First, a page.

The Roaring Twenties Notable figures

Gabrielle Bonheur "Coco" Chanel

Gabrielle Bonheur “Coco” Chanel, born 19 August 1883 in Samur, France, died 10 January 1971, was a French fashion designer and businesswoman. She was the founder and namesake of the Chanel brand.

Along with Paul Poiret, Chanel was credited in the post-World War I era with liberating women from the constraints of the "corseted silhouette" and popularizing a sporty, casual chic as the feminine standard of style. She is the only fashion designer listed on Time magazine's list of the 100 most influential people of the 20th century.

Involvement in WWII

Rumours arose about Chanel’s activities during the German occupancy of France in World War II, and she was criticised for being too comfortable with the Germans but never thoroughly investigated. In 1939, at the beginning of WWII, Chanel closed all her shops, resulting in the loss of 4000 employees’ jobs. In closing her couture house, Chanel made a definitive statement of her political views. Her dislike of Jews, reportedly, inculcated by her convent years and sharpened by her association with society elites, had solidified her beliefs. She shared with many of her circle a conviction that Jews were a threat to Europe because of the Bolshevik government in the Soviet Union.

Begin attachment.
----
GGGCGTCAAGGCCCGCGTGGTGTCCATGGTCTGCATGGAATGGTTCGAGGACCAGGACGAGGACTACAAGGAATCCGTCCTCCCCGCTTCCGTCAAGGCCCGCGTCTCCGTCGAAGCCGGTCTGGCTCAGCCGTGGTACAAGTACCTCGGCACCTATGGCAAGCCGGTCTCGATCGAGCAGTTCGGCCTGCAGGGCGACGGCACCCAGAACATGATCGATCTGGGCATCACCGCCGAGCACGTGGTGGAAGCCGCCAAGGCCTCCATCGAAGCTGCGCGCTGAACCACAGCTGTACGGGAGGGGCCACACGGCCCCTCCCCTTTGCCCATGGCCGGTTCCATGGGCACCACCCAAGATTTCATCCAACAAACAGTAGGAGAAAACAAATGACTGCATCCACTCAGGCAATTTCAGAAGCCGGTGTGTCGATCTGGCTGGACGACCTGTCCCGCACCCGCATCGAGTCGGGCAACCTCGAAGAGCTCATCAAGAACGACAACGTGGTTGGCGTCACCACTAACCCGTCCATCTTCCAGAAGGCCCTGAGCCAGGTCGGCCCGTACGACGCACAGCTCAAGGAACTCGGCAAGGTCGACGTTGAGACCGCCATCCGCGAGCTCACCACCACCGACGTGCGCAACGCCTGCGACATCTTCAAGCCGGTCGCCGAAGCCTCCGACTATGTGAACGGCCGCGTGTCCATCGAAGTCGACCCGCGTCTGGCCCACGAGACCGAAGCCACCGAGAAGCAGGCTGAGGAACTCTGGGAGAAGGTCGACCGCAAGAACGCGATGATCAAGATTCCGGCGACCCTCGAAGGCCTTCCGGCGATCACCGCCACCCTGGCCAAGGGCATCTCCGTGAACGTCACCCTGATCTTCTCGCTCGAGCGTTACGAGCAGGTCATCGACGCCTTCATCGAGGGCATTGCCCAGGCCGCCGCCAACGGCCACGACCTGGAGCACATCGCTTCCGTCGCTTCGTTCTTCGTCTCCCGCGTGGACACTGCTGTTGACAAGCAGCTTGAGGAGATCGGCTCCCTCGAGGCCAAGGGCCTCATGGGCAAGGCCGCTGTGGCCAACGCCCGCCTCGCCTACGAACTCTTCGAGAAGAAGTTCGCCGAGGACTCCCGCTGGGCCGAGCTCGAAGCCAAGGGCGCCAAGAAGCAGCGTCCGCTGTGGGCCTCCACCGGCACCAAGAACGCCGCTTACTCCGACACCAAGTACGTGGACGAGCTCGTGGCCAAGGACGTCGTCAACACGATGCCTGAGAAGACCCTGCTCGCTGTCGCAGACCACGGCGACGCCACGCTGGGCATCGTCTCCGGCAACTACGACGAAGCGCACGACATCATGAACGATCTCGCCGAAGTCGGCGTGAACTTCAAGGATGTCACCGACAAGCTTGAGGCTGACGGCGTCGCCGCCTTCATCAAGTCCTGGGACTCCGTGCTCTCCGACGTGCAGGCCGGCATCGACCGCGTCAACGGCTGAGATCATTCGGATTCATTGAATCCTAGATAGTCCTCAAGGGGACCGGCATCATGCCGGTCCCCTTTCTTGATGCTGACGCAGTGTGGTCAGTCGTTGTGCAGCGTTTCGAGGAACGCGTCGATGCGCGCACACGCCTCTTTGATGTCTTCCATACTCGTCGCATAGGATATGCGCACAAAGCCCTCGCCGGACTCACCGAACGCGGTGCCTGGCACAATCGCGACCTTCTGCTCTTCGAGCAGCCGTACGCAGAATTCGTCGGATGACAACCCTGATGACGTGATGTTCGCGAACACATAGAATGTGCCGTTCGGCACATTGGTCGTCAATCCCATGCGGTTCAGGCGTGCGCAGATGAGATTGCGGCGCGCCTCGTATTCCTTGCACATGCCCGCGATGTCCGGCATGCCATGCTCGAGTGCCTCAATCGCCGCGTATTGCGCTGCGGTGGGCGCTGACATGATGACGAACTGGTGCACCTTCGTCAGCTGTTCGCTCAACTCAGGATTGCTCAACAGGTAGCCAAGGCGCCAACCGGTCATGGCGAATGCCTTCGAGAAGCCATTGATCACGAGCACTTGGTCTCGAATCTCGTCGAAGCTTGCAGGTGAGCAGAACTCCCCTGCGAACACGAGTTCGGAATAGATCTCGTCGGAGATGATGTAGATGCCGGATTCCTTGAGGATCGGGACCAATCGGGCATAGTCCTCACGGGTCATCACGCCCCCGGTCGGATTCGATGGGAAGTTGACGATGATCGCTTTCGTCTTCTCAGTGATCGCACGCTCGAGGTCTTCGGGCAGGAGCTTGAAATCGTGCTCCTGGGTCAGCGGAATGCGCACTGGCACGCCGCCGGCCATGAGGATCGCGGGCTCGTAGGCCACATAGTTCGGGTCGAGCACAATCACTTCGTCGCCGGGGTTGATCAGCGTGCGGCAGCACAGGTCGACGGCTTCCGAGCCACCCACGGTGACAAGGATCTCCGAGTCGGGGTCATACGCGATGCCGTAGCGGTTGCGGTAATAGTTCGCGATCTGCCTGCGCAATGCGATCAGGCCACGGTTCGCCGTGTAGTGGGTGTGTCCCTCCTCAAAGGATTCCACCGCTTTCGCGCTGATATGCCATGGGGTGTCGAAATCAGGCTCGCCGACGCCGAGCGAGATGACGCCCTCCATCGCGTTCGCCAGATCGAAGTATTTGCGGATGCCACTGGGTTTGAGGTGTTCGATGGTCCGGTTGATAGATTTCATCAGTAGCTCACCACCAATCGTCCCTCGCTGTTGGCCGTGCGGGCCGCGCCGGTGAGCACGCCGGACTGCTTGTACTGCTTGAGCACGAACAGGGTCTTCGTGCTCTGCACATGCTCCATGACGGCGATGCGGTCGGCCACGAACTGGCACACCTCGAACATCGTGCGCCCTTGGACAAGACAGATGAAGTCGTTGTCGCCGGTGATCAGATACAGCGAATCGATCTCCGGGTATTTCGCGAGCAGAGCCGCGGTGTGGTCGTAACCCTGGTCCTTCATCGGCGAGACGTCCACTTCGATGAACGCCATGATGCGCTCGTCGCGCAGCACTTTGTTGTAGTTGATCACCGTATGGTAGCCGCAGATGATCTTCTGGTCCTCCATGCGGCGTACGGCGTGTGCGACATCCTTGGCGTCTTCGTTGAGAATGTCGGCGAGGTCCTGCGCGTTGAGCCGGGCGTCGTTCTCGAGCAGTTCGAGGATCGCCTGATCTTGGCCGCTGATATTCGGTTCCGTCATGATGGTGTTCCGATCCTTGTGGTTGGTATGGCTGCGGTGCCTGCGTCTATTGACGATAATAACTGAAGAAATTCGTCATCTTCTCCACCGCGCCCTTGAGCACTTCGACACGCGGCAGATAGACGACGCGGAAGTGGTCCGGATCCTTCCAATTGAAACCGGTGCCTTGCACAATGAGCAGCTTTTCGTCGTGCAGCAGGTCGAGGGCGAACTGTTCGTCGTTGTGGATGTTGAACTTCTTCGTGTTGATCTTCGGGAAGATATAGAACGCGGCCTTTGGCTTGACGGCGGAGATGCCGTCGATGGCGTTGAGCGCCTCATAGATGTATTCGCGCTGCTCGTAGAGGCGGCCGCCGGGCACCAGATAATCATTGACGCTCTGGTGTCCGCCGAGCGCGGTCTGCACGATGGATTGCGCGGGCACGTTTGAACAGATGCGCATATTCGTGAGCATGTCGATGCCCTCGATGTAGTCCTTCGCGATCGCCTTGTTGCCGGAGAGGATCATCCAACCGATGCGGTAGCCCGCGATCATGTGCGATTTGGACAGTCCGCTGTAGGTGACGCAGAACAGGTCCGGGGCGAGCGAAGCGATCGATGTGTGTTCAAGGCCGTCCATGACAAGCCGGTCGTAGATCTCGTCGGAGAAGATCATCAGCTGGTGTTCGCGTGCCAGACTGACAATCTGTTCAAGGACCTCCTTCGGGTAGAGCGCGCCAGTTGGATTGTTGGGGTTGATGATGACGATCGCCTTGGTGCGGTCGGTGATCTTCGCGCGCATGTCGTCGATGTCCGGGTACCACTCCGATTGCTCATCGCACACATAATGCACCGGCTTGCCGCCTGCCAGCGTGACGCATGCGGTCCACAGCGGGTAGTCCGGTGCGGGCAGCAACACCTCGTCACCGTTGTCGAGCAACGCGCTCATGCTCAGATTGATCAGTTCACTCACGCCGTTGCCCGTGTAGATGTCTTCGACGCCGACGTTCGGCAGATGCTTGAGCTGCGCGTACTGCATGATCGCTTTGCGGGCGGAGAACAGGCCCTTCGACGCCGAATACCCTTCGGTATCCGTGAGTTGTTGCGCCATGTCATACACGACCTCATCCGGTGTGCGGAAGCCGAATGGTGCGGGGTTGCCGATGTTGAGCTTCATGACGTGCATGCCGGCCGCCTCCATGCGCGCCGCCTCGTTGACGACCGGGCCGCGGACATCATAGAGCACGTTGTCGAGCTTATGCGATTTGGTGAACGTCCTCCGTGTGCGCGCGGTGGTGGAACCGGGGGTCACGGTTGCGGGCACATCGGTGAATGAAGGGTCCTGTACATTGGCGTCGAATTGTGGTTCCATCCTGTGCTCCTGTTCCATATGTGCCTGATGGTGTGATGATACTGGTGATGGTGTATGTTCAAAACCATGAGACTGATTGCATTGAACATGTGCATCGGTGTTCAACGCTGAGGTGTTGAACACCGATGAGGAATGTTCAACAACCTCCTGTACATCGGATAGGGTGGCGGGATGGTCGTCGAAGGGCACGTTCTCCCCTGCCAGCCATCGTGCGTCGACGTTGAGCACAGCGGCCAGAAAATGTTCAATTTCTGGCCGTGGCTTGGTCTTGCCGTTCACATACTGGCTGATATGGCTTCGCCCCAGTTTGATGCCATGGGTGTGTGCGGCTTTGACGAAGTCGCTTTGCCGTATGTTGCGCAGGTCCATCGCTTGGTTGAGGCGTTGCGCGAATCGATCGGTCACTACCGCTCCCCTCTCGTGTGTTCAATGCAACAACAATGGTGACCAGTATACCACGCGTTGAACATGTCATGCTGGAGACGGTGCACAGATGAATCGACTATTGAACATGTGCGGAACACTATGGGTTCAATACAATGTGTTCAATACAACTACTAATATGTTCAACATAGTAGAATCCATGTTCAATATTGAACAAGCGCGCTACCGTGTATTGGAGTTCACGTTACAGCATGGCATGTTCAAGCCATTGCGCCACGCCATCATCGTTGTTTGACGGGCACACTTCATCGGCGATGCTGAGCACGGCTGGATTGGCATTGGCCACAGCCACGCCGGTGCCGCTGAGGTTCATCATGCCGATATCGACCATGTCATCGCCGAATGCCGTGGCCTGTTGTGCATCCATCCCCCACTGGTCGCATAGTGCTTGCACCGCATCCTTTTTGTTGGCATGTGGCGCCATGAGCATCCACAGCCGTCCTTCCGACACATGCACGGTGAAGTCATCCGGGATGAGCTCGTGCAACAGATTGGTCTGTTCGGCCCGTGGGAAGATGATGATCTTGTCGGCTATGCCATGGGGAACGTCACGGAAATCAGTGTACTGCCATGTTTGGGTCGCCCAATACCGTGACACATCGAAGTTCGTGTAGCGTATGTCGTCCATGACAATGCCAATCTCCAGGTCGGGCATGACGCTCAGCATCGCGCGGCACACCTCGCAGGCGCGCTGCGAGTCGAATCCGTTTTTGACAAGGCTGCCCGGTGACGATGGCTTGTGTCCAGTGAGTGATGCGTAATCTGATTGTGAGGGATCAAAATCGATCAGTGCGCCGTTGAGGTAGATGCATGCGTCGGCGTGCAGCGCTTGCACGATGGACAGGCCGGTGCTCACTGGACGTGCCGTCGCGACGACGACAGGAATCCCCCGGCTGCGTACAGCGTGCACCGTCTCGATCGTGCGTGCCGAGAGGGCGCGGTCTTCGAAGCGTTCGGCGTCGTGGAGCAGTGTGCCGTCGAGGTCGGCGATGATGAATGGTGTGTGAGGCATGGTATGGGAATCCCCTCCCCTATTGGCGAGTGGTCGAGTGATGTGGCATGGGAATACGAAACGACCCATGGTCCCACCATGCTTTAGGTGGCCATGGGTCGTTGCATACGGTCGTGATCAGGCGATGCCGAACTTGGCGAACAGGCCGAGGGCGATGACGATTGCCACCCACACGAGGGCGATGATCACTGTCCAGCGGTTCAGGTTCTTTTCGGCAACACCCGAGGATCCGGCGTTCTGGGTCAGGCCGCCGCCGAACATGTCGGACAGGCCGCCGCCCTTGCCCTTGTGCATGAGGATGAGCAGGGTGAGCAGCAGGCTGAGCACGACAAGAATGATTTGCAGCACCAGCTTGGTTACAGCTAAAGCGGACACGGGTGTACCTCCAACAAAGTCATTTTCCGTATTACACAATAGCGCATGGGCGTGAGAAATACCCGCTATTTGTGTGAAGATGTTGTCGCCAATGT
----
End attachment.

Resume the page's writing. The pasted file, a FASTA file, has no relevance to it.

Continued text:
Coco Chanel and the Duke of Westminster at the races in 1924

Official Nazi papers found in the French Defence Ministry archives show that Chanel was recruited by the Nazi military intelligence division, the Abwehr, and given an agent number, F-7124. She was also given her own codename, Westminster, a reference to her affair with the Duke of Westminster 20 years earlier.

Charlie Chaplin

Charlie Chaplin (16 April, 1889 - 25 December, 1977) has always been known as greatest comedian of the silent era. Bagging many awards for his work, Sir Charles Spencer Chaplin was renowned for his talent in directing, composing and music. 'The Great Dictator' was his first dialog picture where Chaplin played the role of a dictator, based on Hitler.

Chaplin (pictured right) in his film "The Great Dictator" (1940)

The 1940s saw Chaplin face a series of controversies, both in his work and in his personal life, which changed his fortunes and severely affected his popularity in the United States. The first of these was a new boldness in expressing his political beliefs. Deeply disturbed by the surge of militaristic nationalism in 1930s world politics, Chaplin found that he could not keep these issues out of his work. Parallels between himself and Adolf Hitler had been widely noted: the pair were born four days apart, both had risen from poverty to world prominence, and Hitler wore the same toothbrush moustache as Chaplin. It was this physical resemblance that supplied the plot for Chaplin's next film, The Great Dictator, which directly satirised Hitler and attacked fascism.

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Ellie Crofts
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Created with images by chrissy polcino - "DSC03241.JPG" • chariserin - "Coco_Chanel" • chariserin - "1001-chanel-coco-chanel_li" • miss.libertine - "Louvre" • janeb13 - "charlie chaplin 1921 the kid"

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